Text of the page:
Let's start with some good news. A new story of mine, "Magna Mater", has been published in Uninvited Press's "Open Magazine", issue 1. This is the fourth story to be published in the archetype series; others are still pending responses. Here is the complete short list of what's available:
Senex is not available anymore--after some consideration, I decided not to ask Writing Raw to repost it. I am hoping to finish the series and publish them all in an anthology next year.
Moving on to other adventures...
I've never understood St. Patrick's Day. It's supposed to be an Irish celebration, even though St. Patrick was not Irish. In school I'd learned he was from Italy, but a friend of mine corrected me, showing that more recent research suggests he was Welsh, and was captured and brought to Rome before coming to Ireland. Still, Welsh is not Irish. You might get past that, saying that St. Patrick brought Christianity to Ireland, which is why he's celebrated. Why he is celebrated by reinforcing every negative Irish stereotype is beyond me. I like a good Guinness as much as the next person, but really, I can drink that anytime. And probably not in Ireland; I hear that they water it down there. Which is why everyone there drinks Budweiser. A sign of truly desperate times.
Anyway, I started my St. Patrick's Day the way anyone should, with a mammogram and breast ultrasound. I had an early appointment, and I sat in a very nice waiting room listening to a radio station that seemed to consist entirely of castrated male singers. Either castrated or total wusses--sometimes it's hard to distinguish when it comes to music. In any event, this is not my music of choice, so I was actually happy when they brought me to the mammogram room. You know that music is bad when you prefer getting your boobs squished to having to listen to it.
In a previous blog posting, I described getting a mammogram as "having your boob slammed between two metal plates". I stand corrected on this--you get your boob slammed between two PLASTIC plates. Even better is when they take nipple shots; they use a smaller plate, and as the technician said, "just to warn you, the smaller the plate, the nastier it is, so brace yourself". To her credit, she never took more than 10 seconds to take a picture and release the plates. I asked her how flat-chested women fared during the process. She said, "Oh, it's much worse; you're practically scraping their rib cage." She also noted that women who see her in the grocery store tend to run the other way. As if they expect her to give them a mammogram RIGHT THERE in the cereal aisle.
The mammogram showed nothing, but the ultrasound revealed a small tumor, likely a fibrous adenoma, which is benign. I have to meet with a surgeon, but it's likely I'll just have them take the whole thing out rather than do a needle biopsy. Idle tumors are the devil's workshop. Or, something like that. Anyway, I don't want any cells living in my body that are not natural born citizens. Sometimes they start uprisings.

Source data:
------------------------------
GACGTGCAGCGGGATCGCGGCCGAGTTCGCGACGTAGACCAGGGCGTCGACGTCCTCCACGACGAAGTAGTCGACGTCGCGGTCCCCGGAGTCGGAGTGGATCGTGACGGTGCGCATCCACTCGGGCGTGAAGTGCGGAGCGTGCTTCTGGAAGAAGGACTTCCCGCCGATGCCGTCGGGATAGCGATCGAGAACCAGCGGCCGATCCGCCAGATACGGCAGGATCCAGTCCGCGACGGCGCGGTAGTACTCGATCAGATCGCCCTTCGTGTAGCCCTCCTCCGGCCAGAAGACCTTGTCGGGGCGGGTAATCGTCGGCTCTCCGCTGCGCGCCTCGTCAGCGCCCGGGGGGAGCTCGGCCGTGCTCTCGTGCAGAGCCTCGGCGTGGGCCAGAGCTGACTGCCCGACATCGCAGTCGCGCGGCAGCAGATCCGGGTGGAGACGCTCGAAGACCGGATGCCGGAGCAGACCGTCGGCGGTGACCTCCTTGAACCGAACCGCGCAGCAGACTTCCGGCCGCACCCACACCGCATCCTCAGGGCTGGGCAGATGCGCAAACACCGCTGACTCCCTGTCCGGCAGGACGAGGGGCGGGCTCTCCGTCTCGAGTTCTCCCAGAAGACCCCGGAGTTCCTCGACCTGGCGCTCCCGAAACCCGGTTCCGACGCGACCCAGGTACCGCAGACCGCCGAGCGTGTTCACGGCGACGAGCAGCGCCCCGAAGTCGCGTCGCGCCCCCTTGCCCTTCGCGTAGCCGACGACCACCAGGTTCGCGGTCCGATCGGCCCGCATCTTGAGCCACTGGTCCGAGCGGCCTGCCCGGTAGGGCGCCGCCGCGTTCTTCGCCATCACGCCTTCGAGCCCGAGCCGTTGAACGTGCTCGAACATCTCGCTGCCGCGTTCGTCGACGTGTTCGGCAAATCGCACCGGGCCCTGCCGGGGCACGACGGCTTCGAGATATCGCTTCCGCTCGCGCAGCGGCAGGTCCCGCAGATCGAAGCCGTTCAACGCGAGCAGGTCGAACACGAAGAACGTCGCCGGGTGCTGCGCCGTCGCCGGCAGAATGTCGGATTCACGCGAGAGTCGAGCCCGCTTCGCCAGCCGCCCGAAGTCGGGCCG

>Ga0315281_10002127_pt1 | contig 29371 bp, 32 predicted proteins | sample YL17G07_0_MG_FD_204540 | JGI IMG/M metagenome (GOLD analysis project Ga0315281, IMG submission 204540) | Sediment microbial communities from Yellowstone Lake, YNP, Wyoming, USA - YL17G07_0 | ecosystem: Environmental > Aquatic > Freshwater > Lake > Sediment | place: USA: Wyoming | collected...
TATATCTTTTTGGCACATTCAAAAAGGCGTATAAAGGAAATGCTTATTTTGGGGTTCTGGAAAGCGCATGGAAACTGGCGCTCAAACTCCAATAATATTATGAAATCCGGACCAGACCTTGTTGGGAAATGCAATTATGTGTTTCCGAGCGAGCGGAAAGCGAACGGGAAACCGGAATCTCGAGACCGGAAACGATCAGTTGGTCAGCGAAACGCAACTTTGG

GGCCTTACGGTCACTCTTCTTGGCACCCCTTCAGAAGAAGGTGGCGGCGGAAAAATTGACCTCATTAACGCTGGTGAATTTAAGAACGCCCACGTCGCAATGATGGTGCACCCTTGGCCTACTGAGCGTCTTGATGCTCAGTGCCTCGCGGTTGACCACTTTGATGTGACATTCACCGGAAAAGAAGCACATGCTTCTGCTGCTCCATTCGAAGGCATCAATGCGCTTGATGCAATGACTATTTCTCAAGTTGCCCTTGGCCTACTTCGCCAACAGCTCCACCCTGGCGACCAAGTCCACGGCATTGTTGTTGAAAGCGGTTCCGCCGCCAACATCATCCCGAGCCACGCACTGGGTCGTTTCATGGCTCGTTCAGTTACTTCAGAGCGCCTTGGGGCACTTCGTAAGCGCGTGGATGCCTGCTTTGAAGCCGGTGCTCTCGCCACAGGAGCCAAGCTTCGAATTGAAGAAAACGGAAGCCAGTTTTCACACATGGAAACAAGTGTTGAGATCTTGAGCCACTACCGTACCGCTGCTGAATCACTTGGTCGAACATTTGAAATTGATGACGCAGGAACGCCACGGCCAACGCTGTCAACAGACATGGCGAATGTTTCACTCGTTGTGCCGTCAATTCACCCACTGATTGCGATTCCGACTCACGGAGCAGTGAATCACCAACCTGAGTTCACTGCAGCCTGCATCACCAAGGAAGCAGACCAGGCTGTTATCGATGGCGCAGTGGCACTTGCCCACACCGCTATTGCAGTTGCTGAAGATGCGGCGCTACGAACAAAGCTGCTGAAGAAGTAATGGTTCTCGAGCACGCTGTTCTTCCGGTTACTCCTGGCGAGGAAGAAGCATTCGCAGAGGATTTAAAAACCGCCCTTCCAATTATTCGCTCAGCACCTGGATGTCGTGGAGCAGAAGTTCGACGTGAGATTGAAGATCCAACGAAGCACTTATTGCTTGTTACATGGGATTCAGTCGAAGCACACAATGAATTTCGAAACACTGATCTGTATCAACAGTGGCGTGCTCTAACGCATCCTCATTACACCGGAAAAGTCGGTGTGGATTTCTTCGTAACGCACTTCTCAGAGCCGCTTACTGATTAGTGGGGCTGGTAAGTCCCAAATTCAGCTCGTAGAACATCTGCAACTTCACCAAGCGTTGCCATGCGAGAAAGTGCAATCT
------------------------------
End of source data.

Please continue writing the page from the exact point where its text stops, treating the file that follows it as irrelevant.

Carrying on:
When I mentioned my results to my friends, a lot of people were worried. I've had a tumor like this before, and it's really not a big deal. However, this is the second tumor that will have to be extracted from my left boob. I don't believe in a personal god, but if there happens to be one, I want a refund on that boob, as it's obviously defective.
Speaking of defective, my car is acting up again. I had a problem over the weekend where the whole car would start to shudder, first when braking, then it would happen during acceleration as well. The mechanic looked at it, and naturally found nothing. A tune-up made it run well for exactly 2 days, and then it started the same thing that afternoon. I suppose I shouldn't be surprised, as my car has 255,000 miles on it. But I have this ominous feeling that I will have to get another car, something I really can't afford. Everything I've researched on my problem suggests a variety of possible problems (water in the tank, fuel injection problems, spark plugs, distributor cap, etc.), but usually the problem isn't fixed even after fixing those things, and not even with a new transmission. I unfortunately need a reliable car for all of my travels, so I'm going to have to find a way to get another one in the not too distant future.
I did stop at the local Irish pub for lunch, and was just about ready for that Guinness after such a fun-filled day. I didn't go there because it was St. Patrick's Day; I went because it was close and I was craving their food (which is excellent). I went fairly early to avoid crowds, but was still surprised to see about 50 people in a restaurant that normally has maybe 5 people at lunchtime. The owner popped in and asked me why I didn't order corned beef and cabbage. I told her that 1. I hate cabbage even more than I hate Don Henley, and 2. corned beef and cabbage are not Irish. Seriously. Go to Ireland on St. Patrick's Day, and try to find corned beef and cabbage in a restaurant. I assure you that you won't. They'll probably be eating lambburgers and drinking Budweiser, a gastronic ritual that I'd prefer to avoid.